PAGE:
Venezuela stages war games in defiance of U.S. pressure
Venezuela kicked off two days of military drills on Saturday in response to U.S. President Donald Trump's threat of military action and newly announced sanctions on the crisis-stricken nation.
War planes, tanks and 200,000 troops of the National Bolivarian Armed Forces (FANB) deployed along with 700,000 reserves and civil militia members as the exercises were formally launched by socialist President Nicolas Maduro.
"The people and the FANB are defending territory and sovereignty," Maduro wrote on Twitter.
Trump warned on August 11 that the United States was mulling a range of options against Venezuela, "including a possible military option if necessary."
Top U.S. officials later played down the threat. "No military actions are anticipated in the near future," said National security advisor HR McMaster.
But tension surged again when the White House made good on the sanctions threat on Friday, unveiling its first-ever such measures to target Venezuela as a whole, rather than just Maduro and his inner circle.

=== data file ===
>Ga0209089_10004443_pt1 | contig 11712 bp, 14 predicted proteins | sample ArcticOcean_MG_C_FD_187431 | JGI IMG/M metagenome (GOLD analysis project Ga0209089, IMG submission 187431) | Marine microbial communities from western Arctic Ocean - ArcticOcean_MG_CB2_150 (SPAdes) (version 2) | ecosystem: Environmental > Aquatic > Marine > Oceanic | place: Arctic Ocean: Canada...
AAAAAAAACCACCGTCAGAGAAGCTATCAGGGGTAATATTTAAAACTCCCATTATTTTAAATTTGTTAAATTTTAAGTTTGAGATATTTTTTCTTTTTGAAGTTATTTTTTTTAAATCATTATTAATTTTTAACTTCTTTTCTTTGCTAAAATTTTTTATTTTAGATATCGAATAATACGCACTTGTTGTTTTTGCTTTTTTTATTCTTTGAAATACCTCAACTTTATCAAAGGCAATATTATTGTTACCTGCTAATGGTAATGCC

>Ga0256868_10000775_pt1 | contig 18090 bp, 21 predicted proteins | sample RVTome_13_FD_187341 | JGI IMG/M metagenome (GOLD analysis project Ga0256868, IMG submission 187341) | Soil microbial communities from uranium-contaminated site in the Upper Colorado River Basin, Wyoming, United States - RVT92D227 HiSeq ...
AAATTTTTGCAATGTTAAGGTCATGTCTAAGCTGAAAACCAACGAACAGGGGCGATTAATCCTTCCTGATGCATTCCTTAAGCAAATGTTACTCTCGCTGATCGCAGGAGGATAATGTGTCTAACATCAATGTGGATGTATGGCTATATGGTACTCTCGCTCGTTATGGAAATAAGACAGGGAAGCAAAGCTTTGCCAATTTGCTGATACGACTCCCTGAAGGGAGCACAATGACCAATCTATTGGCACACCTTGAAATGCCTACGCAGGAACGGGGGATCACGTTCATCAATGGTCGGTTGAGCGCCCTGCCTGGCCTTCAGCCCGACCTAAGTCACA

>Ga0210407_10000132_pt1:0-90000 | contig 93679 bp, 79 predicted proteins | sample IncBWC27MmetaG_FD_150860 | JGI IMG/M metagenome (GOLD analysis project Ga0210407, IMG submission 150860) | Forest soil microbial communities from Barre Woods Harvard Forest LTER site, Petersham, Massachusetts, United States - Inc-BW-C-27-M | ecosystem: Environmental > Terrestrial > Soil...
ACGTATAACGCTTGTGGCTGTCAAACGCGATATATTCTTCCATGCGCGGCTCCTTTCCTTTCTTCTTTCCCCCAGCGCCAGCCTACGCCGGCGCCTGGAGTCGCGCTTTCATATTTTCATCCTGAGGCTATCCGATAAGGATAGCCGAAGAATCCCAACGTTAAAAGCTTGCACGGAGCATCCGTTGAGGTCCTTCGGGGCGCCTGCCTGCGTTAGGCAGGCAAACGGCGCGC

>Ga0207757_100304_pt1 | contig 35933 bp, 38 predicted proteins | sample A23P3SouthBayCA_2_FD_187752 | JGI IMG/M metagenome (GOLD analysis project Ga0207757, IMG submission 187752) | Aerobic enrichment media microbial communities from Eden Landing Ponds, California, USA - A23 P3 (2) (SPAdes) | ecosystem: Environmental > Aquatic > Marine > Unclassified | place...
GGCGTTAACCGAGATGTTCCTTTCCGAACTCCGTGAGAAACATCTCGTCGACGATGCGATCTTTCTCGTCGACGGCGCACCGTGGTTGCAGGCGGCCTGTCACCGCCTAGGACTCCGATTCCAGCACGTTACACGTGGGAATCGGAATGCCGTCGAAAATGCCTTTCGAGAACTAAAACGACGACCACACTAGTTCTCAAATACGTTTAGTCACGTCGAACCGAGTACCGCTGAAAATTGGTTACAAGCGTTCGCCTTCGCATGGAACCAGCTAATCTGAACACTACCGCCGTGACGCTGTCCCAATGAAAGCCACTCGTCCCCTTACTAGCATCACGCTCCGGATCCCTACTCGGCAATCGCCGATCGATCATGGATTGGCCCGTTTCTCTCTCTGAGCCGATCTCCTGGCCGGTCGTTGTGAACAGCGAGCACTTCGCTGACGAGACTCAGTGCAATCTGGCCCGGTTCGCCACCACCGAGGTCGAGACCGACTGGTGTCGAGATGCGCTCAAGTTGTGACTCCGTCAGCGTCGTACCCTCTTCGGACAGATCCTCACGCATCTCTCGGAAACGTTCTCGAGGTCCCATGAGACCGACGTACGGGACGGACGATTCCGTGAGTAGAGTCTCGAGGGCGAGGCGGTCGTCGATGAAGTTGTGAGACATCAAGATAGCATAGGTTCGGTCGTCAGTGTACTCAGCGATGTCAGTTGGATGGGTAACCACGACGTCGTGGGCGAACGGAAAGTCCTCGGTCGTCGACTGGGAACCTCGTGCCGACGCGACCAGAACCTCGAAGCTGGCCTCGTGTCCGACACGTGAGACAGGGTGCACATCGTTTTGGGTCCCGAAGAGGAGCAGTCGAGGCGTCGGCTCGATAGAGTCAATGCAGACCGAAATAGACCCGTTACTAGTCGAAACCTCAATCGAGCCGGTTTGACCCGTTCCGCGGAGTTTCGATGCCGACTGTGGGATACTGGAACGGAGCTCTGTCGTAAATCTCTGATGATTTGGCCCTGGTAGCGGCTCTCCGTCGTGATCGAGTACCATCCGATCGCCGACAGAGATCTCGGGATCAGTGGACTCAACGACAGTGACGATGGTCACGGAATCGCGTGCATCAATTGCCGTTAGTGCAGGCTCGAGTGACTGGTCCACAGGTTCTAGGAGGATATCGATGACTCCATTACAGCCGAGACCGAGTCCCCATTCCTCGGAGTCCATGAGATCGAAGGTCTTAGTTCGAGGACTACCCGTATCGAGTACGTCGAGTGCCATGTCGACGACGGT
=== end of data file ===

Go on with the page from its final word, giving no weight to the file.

Defense Minister Vladimir Padrino Lopez said the armed forces support "all measures being implemented to counter the financial blockade," and that the drills were "for the defense of the whole country" against "imperial aggression."
On Thursday, the president warned the armed forces not to break ranks.
"We must be clear, especially for the youth in the military, that we must close ranks within the homeland -- that this is no time for any fissures and that those with doubts should leave the armed forces immediately," he said in a speech to the top military brass.
"You are with Trump and the imperialists, or you are with the Bolivarian national armed forces and the homeland," he added.